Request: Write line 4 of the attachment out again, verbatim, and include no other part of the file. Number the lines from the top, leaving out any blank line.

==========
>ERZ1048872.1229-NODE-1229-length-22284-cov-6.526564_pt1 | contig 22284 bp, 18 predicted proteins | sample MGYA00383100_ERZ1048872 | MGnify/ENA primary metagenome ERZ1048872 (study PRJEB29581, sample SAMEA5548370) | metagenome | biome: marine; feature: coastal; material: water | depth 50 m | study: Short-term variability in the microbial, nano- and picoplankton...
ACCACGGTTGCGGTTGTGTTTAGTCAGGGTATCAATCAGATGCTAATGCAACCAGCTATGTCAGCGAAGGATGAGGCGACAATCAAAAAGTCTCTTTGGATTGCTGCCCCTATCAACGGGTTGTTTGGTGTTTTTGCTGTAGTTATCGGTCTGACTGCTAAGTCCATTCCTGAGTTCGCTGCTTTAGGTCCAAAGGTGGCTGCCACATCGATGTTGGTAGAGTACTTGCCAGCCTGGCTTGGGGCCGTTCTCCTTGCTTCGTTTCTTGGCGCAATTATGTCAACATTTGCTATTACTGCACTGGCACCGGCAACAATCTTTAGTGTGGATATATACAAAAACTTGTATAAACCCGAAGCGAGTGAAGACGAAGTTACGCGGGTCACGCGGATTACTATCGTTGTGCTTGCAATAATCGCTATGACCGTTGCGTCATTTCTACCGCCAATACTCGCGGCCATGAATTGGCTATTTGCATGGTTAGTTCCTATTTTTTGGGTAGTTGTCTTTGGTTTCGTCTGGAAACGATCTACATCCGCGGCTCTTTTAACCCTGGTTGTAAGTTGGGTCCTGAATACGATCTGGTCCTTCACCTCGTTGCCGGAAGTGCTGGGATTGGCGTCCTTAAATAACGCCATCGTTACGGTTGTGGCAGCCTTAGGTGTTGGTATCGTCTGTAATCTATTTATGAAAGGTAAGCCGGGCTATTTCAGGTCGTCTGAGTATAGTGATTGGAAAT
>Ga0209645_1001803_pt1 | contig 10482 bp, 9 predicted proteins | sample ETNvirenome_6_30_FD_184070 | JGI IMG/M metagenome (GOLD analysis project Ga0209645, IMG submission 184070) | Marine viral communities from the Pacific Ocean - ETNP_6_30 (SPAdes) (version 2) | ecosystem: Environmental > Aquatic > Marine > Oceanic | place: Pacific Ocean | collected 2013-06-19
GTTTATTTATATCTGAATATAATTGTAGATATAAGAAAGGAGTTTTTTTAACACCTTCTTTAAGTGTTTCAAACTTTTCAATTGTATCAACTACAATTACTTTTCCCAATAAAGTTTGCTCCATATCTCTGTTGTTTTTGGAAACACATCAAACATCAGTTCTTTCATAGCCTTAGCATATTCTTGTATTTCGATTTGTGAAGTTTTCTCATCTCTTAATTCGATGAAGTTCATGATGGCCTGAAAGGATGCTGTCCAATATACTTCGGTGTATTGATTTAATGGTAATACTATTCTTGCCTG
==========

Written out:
GTTTATTTATATCTGAATATAATTGTAGATATAAGAAAGGAGTTTTTTTAACACCTTCTTTAAGTGTTTCAAACTTTTCAATTGTATCAACTACAATTACTTTTCCCAATAAAGTTTGCTCCATATCTCTGTTGTTTTTGGAAACACATCAAACATCAGTTCTTTCATAGCCTTAGCATATTCTTGTATTTCGATTTGTGAAGTTTTCTCATCTCTTAATTCGATGAAGTTCATGATGGCCTGAAAGGATGCTGTCCAATATACTTCGGTGTATTGATTTAATGGTAATACTATTCTTGCCTG